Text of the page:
The Evidence Portal

Support to cope with stress

Flexible activity

In this activity, parents are taught a range of strategies to:

  • identify causes of parenting stress
  • cope with the everyday stress of being a parent
  • manage their emotions when under pressure
  • practice parenting self-care.

The stress parents experience in their day-to-day lives can impact their ability to be effective in their parenting role. Parents who express consistent or high levels of parenting stress may have low emotional wellbeing, confidence and self-efficacy, have a negative view of parenting, and get less satisfaction out of their parenting role. For some parents, high levels of parenting stress could contribute to more intense psychological disorders, e.g. depression and anxiety. 

Supporting parents to cope with stress and to look after themselves can mean they’re better place to develop a positive relationship with their children and to respond appropriately to their children’s needs. 

How can it be implemented?

Supporting parents to deal with stress and to look after themselves can be implemented a number of different ways. You should use your professional judgement to determine what is most appropriate for your client/s.

Home visits:

  • Supporting parents to cope with stress can be addressed in a designated home visit(s). Alternatively, it may inform the broader approach taken when working with a family.
  • Home visits are typically conducted weekly, for 1-2hrs. Frequency can be reduced as needed.
  • Visits can be supplemented with telephone calls as need.
  • Workbook with program content can be provided to families.

One-off video and booklet:

  • Parents receive a booklet and DVD with skills-based modules about coping with parenting stress. 
  • The booklet may contain checklists and activities that reinforce messages from the video.

Group sessions:

  • Group sessions are weekly and last 2-3hrs. 
  • Group sessions may last for 12-20 weeks.
  • Supporting parents to cope with stress can be addressed in a designated group session. Alternatively, it may inform the broader approach taken when working with a family.

What should I consider when working with Aboriginal people and communities?

Aboriginal people may face unique stressors that need to be considered.  Aboriginal service delivery needs to acknowledge and address issues of intergenerational trauma, self-determination and Aboriginal people’s ongoing experiences of racism. The importance of including information about Aboriginal trauma and how to deliver trauma-informed practice in training programs related to cultural safety is asserted by Menzies and Grace (2020).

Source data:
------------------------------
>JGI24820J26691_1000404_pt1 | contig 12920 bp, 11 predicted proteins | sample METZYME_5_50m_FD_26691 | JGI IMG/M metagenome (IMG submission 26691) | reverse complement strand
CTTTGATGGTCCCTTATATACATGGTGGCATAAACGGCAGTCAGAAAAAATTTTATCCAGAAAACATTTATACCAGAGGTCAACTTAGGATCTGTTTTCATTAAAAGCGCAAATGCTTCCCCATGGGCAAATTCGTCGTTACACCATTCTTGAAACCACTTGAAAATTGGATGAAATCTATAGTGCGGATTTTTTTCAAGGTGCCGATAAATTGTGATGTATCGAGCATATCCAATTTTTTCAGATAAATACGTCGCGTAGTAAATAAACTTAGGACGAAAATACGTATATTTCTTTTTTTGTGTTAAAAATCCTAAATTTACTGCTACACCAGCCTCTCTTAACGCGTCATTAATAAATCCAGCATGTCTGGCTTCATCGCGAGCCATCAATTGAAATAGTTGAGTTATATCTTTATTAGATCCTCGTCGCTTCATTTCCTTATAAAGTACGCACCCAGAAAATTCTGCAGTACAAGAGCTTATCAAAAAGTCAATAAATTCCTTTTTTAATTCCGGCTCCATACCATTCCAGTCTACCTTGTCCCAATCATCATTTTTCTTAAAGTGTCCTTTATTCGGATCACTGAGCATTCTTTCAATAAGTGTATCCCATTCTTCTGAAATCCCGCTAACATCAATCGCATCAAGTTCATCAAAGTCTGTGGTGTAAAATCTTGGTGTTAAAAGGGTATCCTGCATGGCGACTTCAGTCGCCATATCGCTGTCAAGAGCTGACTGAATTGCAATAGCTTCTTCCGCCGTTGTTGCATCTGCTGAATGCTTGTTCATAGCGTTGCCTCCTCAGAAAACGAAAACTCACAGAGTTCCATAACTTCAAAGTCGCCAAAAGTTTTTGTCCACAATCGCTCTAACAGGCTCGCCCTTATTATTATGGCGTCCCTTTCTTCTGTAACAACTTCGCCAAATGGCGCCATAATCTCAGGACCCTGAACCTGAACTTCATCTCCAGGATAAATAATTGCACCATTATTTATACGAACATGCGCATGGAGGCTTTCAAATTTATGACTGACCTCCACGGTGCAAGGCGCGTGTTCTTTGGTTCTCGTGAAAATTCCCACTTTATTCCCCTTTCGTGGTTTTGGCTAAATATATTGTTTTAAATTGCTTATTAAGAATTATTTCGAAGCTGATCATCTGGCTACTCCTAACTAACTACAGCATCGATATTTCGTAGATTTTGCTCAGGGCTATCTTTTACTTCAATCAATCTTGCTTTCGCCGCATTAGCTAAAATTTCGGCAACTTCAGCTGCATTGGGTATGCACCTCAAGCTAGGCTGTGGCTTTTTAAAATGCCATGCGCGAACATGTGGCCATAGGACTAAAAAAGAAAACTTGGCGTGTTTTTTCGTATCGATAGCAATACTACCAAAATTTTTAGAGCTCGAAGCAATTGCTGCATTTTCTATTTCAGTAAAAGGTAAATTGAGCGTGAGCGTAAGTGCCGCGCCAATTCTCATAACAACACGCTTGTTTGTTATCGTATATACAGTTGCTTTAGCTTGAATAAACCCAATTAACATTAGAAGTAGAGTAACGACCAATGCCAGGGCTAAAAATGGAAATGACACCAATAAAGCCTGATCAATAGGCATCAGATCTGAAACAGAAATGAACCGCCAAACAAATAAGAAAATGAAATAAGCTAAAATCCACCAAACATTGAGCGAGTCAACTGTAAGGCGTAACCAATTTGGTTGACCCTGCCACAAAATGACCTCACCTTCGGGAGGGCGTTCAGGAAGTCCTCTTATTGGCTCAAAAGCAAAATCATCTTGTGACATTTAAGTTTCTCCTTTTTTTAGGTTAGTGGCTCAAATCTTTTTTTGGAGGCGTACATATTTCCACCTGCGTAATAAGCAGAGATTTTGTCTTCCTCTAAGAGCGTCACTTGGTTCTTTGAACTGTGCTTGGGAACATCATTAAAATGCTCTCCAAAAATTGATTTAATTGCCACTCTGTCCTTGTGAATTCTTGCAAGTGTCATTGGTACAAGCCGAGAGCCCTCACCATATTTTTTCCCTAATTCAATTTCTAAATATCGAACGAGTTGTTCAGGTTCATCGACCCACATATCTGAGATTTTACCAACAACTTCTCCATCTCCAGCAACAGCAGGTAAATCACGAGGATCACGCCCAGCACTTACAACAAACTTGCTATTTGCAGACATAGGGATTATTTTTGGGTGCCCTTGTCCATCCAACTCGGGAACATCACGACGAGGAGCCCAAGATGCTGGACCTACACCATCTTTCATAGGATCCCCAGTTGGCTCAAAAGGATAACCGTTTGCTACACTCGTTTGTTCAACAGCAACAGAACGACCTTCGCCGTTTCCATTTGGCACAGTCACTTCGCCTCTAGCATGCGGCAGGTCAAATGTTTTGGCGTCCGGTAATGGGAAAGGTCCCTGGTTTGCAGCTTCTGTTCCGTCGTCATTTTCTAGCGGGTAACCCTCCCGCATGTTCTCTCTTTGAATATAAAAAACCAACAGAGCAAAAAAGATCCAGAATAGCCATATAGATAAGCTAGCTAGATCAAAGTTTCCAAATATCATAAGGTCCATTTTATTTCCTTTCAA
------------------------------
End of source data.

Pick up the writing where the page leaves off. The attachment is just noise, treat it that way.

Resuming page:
​​Aboriginal workers support cultural safety as they have a good understanding of Aboriginal ways of communication, the history of trauma, and community dynamics.

See the Cultural Safety and Wellbeing Evidence Review for further guidance on how to deliver culturally safe services and improve outcomes for Aboriginal people.

Who is the target group?

Activities that support parents to cope with stress have been implemented with a number of different target groups. Key characteristics include:

  • First time parents
  • Parents aged over 18
  • Parents with children aged 17 years and under
  • Parents on methadone maintenance and with children aged 2-8 years old.
  • Teenage mothers are risk of child maltreatment

What programs conduct this activity?

  • The All Babies Cry program focuses on normalizing and mitigating parental stress by offering recommendations for identifying and reducing parental stress resulting from newborn care.
  • The Colorado Adolescent Maternity Program includes home visits in which mothers are presented instructive material on peaceful, adaptive techniques for managing stress.  
  • In the Incredible Years Parenting Training program, parents participate in weekly group sessions that cover strategies for coping with stress.
  • The Parents Under Pressure (PUP) Program includes a home-visiting module on ‘How to Manage Emotions when under Pressure: Increasing Mindful Awareness’. This module teaches parents different strategies that help them cope more effectively when under pressure. It emphasizes the use of mindfulness-based strategies.
  • Taking care of oneself as a parent is on five key principles of the Triple P program. Parents in Level 5 of Triple P are taught self-regulation skills and parental mood management and coping skills. They learn how to apply different techniques and strategies related to their goals.

What else should I consider?

Parenting stress can caused by many different things (e.g. lack of social support, financial troubles, insecure housing, behavioural issues in children,). While supporting parents to cope with stress is vital, practitioners should also ensure they work with parents to identify and address the cause of their stress.  

Further resources

Last updated:

25 Nov 2022

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We acknowledge Aboriginal people as the First Nations Peoples of NSW and pay our respects to Elders past, present, and future. 

Informed by lessons of the past, Department of Communities and Justice is improving how we work with Aboriginal people and communities. We listen and learn from the knowledge, strength and resilience of Stolen Generations Survivors, Aboriginal Elders and Aboriginal communities.

You can access our apology to the Stolen Generations.

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